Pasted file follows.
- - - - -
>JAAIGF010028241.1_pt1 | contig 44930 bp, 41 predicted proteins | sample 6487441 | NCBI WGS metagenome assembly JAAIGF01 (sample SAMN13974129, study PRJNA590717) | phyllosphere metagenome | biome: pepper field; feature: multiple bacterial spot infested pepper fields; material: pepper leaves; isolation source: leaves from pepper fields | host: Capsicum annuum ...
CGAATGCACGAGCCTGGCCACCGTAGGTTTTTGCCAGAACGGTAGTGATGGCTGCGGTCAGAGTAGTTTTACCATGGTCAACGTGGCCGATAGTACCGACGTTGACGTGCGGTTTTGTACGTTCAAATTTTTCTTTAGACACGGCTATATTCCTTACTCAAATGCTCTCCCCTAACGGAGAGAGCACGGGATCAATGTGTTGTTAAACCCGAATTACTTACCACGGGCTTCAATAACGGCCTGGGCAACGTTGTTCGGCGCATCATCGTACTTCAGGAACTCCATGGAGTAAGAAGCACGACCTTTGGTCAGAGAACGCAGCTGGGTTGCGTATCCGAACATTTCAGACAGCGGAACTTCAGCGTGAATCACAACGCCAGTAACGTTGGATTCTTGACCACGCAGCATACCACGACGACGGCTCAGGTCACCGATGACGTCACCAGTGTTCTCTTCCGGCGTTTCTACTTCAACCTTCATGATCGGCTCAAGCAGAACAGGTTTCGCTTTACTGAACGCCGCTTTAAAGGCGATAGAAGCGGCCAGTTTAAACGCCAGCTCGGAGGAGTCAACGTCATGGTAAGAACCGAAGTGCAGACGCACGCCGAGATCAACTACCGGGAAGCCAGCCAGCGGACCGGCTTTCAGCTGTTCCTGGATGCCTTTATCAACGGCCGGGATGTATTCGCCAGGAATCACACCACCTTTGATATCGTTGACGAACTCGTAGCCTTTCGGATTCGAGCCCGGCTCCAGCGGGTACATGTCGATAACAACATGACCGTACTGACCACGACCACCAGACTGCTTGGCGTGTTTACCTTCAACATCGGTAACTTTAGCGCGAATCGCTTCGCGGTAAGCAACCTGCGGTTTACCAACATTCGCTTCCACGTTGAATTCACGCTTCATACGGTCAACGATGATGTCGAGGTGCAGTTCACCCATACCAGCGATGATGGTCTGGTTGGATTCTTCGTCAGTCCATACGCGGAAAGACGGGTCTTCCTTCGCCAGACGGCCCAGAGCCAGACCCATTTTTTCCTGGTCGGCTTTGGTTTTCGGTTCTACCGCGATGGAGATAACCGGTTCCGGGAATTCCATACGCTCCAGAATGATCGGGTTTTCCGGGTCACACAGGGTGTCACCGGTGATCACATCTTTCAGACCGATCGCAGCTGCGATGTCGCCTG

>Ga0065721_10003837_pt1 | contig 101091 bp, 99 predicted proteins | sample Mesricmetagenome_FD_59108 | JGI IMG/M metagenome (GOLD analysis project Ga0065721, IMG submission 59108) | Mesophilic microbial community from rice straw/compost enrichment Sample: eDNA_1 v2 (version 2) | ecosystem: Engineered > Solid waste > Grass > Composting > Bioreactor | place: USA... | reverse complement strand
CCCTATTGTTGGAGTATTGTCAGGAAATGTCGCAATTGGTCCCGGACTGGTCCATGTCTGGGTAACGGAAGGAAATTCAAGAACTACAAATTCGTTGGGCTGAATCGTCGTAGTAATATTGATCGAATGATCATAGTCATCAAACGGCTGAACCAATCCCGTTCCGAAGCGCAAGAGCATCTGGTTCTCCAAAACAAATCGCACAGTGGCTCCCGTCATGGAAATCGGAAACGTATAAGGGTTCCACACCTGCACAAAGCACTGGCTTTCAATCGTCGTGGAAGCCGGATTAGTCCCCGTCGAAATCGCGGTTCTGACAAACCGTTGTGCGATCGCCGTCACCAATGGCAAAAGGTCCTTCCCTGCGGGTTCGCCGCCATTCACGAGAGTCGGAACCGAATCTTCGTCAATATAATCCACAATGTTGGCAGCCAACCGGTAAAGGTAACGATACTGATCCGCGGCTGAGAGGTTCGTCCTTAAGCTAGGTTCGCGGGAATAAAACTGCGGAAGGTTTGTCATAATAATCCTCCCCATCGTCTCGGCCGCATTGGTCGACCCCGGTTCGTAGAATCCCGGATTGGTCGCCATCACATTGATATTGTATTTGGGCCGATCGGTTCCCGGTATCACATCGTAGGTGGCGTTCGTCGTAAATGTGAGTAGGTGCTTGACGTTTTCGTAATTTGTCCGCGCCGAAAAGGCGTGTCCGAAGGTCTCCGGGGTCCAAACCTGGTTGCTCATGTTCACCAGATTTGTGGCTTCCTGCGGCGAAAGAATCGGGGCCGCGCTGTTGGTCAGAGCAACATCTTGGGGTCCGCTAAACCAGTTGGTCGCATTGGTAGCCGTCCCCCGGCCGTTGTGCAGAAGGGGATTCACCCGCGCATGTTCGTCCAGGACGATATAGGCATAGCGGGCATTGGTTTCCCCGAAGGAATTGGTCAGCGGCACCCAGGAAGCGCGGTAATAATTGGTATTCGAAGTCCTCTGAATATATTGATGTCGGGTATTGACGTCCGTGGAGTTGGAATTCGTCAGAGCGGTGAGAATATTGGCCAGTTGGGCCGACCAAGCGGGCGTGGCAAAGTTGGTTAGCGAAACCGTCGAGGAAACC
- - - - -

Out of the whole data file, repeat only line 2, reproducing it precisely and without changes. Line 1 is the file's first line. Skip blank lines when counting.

CGAATGCACGAGCCTGGCCACCGTAGGTTTTTGCCAGAACGGTAGTGATGGCTGCGGTCAGAGTAGTTTTACCATGGTCAACGTGGCCGATAGTACCGACGTTGACGTGCGGTTTTGTACGTTCAAATTTTTCTTTAGACACGGCTATATTCCTTACTCAAATGCTCTCCCCTAACGGAGAGAGCACGGGATCAATGTGTTGTTAAACCCGAATTACTTACCACGGGCTTCAATAACGGCCTGGGCAACGTTGTTCGGCGCATCATCGTACTTCAGGAACTCCATGGAGTAAGAAGCACGACCTTTGGTCAGAGAACGCAGCTGGGTTGCGTATCCGAACATTTCAGACAGCGGAACTTCAGCGTGAATCACAACGCCAGTAACGTTGGATTCTTGACCACGCAGCATACCACGACGACGGCTCAGGTCACCGATGACGTCACCAGTGTTCTCTTCCGGCGTTTCTACTTCAACCTTCATGATCGGCTCAAGCAGAACAGGTTTCGCTTTACTGAACGCCGCTTTAAAGGCGATAGAAGCGGCCAGTTTAAACGCCAGCTCGGAGGAGTCAACGTCATGGTAAGAACCGAAGTGCAGACGCACGCCGAGATCAACTACCGGGAAGCCAGCCAGCGGACCGGCTTTCAGCTGTTCCTGGATGCCTTTATCAACGGCCGGGATGTATTCGCCAGGAATCACACCACCTTTGATATCGTTGACGAACTCGTAGCCTTTCGGATTCGAGCCCGGCTCCAGCGGGTACATGTCGATAACAACATGACCGTACTGACCACGACCACCAGACTGCTTGGCGTGTTTACCTTCAACATCGGTAACTTTAGCGCGAATCGCTTCGCGGTAAGCAACCTGCGGTTTACCAACATTCGCTTCCACGTTGAATTCACGCTTCATACGGTCAACGATGATGTCGAGGTGCAGTTCACCCATACCAGCGATGATGGTCTGGTTGGATTCTTCGTCAGTCCATACGCGGAAAGACGGGTCTTCCTTCGCCAGACGGCCCAGAGCCAGACCCATTTTTTCCTGGTCGGCTTTGGTTTTCGGTTCTACCGCGATGGAGATAACCGGTTCCGGGAATTCCATACGCTCCAGAATGATCGGGTTTTCCGGGTCACACAGGGTGTCACCGGTGATCACATCTTTCAGACCGATCGCAGCTGCGATGTCGCCTG